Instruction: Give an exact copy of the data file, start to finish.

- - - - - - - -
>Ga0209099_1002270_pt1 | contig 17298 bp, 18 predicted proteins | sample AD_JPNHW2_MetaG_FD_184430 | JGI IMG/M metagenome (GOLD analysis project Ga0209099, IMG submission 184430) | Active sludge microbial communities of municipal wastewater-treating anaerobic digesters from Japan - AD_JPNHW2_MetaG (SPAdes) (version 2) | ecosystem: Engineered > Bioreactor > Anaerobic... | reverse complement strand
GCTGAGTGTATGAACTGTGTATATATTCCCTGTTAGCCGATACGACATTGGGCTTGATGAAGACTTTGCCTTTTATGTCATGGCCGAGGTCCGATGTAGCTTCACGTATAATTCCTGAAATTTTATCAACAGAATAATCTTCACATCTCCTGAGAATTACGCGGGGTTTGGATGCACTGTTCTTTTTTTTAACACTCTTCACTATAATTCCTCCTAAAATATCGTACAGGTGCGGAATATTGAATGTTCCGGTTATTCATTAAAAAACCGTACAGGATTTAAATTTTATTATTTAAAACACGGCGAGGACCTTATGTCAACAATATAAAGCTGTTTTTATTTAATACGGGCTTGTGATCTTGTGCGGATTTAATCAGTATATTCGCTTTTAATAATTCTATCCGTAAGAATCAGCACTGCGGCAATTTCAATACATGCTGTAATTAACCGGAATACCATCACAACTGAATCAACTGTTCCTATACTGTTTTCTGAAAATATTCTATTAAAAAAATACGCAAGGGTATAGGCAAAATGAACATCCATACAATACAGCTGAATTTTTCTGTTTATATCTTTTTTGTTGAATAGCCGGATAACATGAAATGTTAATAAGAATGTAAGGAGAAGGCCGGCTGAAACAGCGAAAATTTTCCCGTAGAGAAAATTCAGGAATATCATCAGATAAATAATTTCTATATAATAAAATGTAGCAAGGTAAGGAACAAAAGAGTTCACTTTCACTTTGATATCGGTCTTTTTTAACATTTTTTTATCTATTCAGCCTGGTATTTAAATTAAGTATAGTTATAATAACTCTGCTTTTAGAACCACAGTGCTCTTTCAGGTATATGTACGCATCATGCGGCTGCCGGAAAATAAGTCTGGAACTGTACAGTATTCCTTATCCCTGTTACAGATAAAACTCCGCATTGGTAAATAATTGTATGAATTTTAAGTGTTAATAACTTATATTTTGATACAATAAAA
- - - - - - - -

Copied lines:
>Ga0209099_1002270_pt1 | contig 17298 bp, 18 predicted proteins | sample AD_JPNHW2_MetaG_FD_184430 | JGI IMG/M metagenome (GOLD analysis project Ga0209099, IMG submission 184430) | Active sludge microbial communities of municipal wastewater-treating anaerobic digesters from Japan - AD_JPNHW2_MetaG (SPAdes) (version 2) | ecosystem: Engineered > Bioreactor > Anaerobic... | reverse complement strand
GCTGAGTGTATGAACTGTGTATATATTCCCTGTTAGCCGATACGACATTGGGCTTGATGAAGACTTTGCCTTTTATGTCATGGCCGAGGTCCGATGTAGCTTCACGTATAATTCCTGAAATTTTATCAACAGAATAATCTTCACATCTCCTGAGAATTACGCGGGGTTTGGATGCACTGTTCTTTTTTTTAACACTCTTCACTATAATTCCTCCTAAAATATCGTACAGGTGCGGAATATTGAATGTTCCGGTTATTCATTAAAAAACCGTACAGGATTTAAATTTTATTATTTAAAACACGGCGAGGACCTTATGTCAACAATATAAAGCTGTTTTTATTTAATACGGGCTTGTGATCTTGTGCGGATTTAATCAGTATATTCGCTTTTAATAATTCTATCCGTAAGAATCAGCACTGCGGCAATTTCAATACATGCTGTAATTAACCGGAATACCATCACAACTGAATCAACTGTTCCTATACTGTTTTCTGAAAATATTCTATTAAAAAAATACGCAAGGGTATAGGCAAAATGAACATCCATACAATACAGCTGAATTTTTCTGTTTATATCTTTTTTGTTGAATAGCCGGATAACATGAAATGTTAATAAGAATGTAAGGAGAAGGCCGGCTGAAACAGCGAAAATTTTCCCGTAGAGAAAATTCAGGAATATCATCAGATAAATAATTTCTATATAATAAAATGTAGCAAGGTAAGGAACAAAAGAGTTCACTTTCACTTTGATATCGGTCTTTTTTAACATTTTTTTATCTATTCAGCCTGGTATTTAAATTAAGTATAGTTATAATAACTCTGCTTTTAGAACCACAGTGCTCTTTCAGGTATATGTACGCATCATGCGGCTGCCGGAAAATAAGTCTGGAACTGTACAGTATTCCTTATCCCTGTTACAGATAAAACTCCGCATTGGTAAATAATTGTATGAATTTTAAGTGTTAATAACTTATATTTTGATACAATAAAA